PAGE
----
He was the only non-Mercedes driver to win a race, took nearly twice as many points as his teammate Raikkonen, and finished closer to Rosberg in the championship than his compatriot did to champion Hamilton. However, there was never a serious chance that he’d take the title, and his hopes were officially over after finishing third at the US Grand Prix, with three rounds still to run.
October 2016 – Low: Out of championship in winless season
Retirement in the 2016 Malaysian Grand Prix put Vettel mathematically out of the championship, with five rounds of still left to run. After the optimism of the 2015 season, where Vettel had finished on the podium for the six of the last eight races, the German only scored seven podiums in the season with no wins.
At the scene of his first victory for Ferrari, Vettel launched a clumsy move on championship leader Rosberg into turn one, and broke the suspension on his front left wheel, spinning Rosberg in the process. He retired without having completed a lap to leave him fifth in the championship, with barely over half of Rosberg’s points total. Although part of the drop-off from 2015 was due to Rosberg’s more competitive showing, it was still a massive step back.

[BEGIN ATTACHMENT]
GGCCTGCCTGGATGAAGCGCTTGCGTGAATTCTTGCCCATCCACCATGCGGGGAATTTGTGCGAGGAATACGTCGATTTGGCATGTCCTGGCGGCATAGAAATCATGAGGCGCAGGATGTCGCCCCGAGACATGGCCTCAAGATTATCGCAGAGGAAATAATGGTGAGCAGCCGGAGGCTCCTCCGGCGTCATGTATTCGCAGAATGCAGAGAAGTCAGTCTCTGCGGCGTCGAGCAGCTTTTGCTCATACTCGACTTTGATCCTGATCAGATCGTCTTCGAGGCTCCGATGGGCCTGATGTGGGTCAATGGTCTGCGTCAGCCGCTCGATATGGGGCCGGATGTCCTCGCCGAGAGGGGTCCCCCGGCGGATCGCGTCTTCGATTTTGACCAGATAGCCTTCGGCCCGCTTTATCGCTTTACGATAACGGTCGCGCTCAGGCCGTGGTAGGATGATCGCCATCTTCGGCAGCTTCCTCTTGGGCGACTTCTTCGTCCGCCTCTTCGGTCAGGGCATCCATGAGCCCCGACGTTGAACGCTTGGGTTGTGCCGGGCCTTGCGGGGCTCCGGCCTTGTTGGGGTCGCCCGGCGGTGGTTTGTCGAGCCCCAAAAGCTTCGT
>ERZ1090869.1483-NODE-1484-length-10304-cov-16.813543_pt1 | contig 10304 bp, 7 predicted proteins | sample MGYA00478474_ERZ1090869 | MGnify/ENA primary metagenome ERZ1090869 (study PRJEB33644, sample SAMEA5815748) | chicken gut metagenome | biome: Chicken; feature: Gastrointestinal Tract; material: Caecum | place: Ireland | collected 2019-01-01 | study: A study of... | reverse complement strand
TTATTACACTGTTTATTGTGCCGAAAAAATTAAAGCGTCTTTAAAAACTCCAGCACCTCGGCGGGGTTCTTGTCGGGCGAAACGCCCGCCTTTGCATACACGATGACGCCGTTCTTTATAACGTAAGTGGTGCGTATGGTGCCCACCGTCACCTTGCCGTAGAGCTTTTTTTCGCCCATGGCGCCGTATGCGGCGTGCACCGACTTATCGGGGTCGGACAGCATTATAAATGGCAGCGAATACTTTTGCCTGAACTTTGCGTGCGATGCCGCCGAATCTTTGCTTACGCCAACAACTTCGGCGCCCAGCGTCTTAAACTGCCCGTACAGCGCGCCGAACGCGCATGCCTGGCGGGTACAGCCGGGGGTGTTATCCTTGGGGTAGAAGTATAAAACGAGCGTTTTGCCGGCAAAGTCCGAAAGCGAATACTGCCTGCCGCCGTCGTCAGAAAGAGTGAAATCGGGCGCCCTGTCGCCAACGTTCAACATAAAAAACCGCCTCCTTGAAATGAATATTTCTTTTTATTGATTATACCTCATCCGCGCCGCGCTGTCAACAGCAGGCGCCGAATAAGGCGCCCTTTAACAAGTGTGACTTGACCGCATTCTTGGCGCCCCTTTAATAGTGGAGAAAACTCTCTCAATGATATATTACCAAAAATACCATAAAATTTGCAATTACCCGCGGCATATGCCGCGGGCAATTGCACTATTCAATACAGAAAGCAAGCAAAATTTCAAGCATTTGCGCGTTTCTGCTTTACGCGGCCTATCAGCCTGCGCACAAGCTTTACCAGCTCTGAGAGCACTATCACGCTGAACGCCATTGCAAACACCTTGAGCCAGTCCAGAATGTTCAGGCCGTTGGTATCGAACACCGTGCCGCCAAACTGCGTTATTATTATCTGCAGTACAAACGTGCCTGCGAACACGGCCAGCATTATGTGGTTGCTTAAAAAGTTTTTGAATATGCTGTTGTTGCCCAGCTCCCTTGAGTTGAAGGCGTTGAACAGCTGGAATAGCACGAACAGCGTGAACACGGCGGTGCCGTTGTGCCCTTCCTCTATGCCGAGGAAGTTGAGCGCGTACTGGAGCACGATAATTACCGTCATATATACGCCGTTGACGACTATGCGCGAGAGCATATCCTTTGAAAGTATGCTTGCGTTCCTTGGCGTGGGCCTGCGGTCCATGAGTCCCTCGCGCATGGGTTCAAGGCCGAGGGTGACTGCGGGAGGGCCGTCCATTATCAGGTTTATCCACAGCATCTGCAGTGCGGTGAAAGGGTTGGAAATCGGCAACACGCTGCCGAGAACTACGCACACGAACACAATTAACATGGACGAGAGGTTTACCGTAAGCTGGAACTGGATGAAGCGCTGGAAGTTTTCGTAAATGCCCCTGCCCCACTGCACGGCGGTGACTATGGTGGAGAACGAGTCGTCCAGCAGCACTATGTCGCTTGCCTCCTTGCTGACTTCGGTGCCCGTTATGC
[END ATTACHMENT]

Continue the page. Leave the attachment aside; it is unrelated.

He finished fourth in the championship behind Daniel Ricciardo who’d ousted Vettel from Red Bull, and only scored eight more points than Max Verstappen who’d started the first four races for Toro Rosso.
March 2017 – High: Rebounds to win season opener